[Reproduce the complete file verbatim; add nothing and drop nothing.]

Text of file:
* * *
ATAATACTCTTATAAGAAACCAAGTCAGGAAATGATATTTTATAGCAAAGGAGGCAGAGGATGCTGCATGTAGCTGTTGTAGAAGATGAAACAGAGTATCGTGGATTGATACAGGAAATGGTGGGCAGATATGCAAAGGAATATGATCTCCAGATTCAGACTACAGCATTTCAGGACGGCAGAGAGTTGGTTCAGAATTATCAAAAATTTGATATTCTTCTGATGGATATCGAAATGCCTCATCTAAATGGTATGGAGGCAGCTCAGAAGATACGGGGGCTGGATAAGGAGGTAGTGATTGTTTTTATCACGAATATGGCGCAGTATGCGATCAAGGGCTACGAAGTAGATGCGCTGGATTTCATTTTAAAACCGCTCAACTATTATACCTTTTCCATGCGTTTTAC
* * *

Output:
ATAATACTCTTATAAGAAACCAAGTCAGGAAATGATATTTTATAGCAAAGGAGGCAGAGGATGCTGCATGTAGCTGTTGTAGAAGATGAAACAGAGTATCGTGGATTGATACAGGAAATGGTGGGCAGATATGCAAAGGAATATGATCTCCAGATTCAGACTACAGCATTTCAGGACGGCAGAGAGTTGGTTCAGAATTATCAAAAATTTGATATTCTTCTGATGGATATCGAAATGCCTCATCTAAATGGTATGGAGGCAGCTCAGAAGATACGGGGGCTGGATAAGGAGGTAGTGATTGTTTTTATCACGAATATGGCGCAGTATGCGATCAAGGGCTACGAAGTAGATGCGCTGGATTTCATTTTAAAACCGCTCAACTATTATACCTTTTCCATGCGTTTTAC